The bee population has seen a decrease of over 30% in the last hundred years in America and Europe. Declining habitat and climate change are among the top reasons for this decline, along with harmful pesticides. This Tuesday, scientists from the Imperial College, London, published a study that showed how baby bees are affected by harmful pesticides. Their brains were scanned and their learning abilities were tested in the test.
The research found that baby bees absorbed the contaminated food brought by working bees into their colony and this went on to make them poorer at performing tasks in their later years. One of the authors of the study, Dr. Richard Gill compared this damage to that suffered by a fetus when harmful substances are present in a womb.
This senior lecturer at the Department of Life Sciences at the Imperial College further explained how bee colonies work like superorganisms. This means when something toxic enters a colony, the baby bees present inside will be affected by it. The most worrying part, according to Dr. Gill is that when the baby bees feed on the toxic food, their brains experience stunted growth. When they are older, their brains become smaller and also functionally impaired. Unfortunately, it has been observed that this change is irreversible and permanent.
For the experiment, the researchers used neonicotinoids, a type of pesticide, to spike nectar. This was given to a lab-based bee colony. When the baby bees feeding on this spiked nectar became adults, their learning abilities were tested. The results were then compared with those obtained from bees that came from colonies where the nectar in the wildflowers had not been spiked and also from colonies where bees fed on pesticides only when they turned adults.
The ones who fed on pesticides while in their larvae stage exhibited significant learning disabilities as compared to the ones not feeding on pesticides. In order to test the finding, the researchers then tested the bees to see if they could associate particular smells with food rewards and scored them out of 10 for each successful attempt.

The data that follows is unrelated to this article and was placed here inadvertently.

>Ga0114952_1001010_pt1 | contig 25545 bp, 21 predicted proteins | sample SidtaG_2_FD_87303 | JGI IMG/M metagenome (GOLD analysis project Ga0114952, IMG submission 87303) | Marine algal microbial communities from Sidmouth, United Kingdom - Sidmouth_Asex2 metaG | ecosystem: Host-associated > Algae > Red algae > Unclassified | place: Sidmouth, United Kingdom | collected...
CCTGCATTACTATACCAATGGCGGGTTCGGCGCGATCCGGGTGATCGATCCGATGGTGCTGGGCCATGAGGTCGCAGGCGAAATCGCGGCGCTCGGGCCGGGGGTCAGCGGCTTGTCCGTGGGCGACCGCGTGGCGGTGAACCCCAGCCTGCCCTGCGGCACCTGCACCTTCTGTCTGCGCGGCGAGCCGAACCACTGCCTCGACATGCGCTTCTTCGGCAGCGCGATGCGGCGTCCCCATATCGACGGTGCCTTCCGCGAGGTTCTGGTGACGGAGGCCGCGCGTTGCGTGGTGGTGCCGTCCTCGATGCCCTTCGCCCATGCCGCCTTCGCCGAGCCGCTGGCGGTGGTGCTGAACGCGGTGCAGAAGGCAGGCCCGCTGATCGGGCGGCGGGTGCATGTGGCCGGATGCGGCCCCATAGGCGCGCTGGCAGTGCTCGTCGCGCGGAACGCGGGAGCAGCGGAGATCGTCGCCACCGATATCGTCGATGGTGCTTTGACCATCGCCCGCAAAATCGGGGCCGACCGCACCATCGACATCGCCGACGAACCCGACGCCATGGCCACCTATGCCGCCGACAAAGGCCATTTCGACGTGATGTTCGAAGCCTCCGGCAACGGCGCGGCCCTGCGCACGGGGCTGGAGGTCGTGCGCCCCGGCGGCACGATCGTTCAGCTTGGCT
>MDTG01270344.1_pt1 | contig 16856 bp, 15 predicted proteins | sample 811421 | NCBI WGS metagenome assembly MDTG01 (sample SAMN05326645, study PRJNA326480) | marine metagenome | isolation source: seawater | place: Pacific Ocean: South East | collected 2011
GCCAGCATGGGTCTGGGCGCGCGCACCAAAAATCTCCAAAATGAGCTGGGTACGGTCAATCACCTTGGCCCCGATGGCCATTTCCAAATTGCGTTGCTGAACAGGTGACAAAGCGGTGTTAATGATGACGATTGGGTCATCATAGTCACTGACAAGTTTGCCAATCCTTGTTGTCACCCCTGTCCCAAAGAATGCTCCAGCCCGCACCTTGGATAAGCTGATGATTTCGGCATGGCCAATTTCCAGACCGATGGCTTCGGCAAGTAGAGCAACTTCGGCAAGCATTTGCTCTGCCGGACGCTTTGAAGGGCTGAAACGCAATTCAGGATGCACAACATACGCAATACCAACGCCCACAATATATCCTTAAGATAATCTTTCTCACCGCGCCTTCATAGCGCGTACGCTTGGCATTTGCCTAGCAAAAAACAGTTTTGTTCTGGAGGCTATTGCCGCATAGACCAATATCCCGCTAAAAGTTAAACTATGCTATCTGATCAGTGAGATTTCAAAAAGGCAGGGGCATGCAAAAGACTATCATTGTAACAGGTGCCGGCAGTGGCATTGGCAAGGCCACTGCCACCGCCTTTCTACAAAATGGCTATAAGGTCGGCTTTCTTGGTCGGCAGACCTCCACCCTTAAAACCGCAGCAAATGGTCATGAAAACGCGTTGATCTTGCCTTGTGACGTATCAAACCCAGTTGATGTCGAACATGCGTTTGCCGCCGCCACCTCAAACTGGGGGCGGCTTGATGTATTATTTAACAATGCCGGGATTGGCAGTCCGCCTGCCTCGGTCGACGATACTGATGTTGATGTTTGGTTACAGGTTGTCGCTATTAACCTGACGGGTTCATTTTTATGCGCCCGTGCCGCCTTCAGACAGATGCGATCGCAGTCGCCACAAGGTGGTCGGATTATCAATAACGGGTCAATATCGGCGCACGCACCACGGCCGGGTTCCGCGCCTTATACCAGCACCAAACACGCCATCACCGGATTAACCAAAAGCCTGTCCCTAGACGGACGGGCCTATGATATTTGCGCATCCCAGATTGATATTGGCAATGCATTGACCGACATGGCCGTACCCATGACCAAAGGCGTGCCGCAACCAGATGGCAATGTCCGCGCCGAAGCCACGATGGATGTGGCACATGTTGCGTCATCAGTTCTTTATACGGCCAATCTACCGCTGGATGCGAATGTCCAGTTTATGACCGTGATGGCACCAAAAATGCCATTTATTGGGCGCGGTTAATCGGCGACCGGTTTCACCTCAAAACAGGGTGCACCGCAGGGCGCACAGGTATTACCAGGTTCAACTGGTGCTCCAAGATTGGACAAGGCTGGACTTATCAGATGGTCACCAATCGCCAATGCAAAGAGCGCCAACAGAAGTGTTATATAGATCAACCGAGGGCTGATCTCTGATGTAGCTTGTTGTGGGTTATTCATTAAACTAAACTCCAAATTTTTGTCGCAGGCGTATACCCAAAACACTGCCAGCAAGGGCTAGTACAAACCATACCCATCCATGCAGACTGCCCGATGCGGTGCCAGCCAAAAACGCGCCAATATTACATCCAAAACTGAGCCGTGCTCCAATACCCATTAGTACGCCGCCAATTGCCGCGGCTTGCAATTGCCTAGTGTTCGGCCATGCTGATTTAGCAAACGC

Dylan Smith, another researcher from Dr. Gill’s department at ICL, said that they have found evidence of how pesticides tend to become more concentrated with time inside bee colonies. The research was aimed at understanding how it affects baby bees in the long run, thereby ruining their prospects. Dr. Gill said that their impaired learning ability will make it very difficult for worker bees to forage in the wild which could turn catastrophic for the whole colony.
Around 100 baby bees who were involved in the study had their brains scanned. Micro-CT scanning technology was used and it showed that the ones exposed to harmful pesticides had less developed brains. To be precise, the portion known as the mushroom body was smaller in these bees.
The mushroom body is believed to be the one controlling the learning ability in all insects. A smaller mushroom body is associated with impaired learning ability which affects their performance. This further supports the idea that pesticides are the real culprit behind many bees’ poor performance in colonies.
Dr. Gill further said that their research shows that the role pesticides play in the declining number of bumble bees and other natural pollinators might have been underestimated. The researchers are working continuously to find how not just pesticides but habitat loss and climate change also affect the numbers and how they interact. Dr. Gill explains that these pesticides are affecting the baby bees who then have to go out and fight against extreme weather and habitat loss.
You can learn more about this research here.
IMAGE FEATURED: Johan J.Ingles-Le Nobel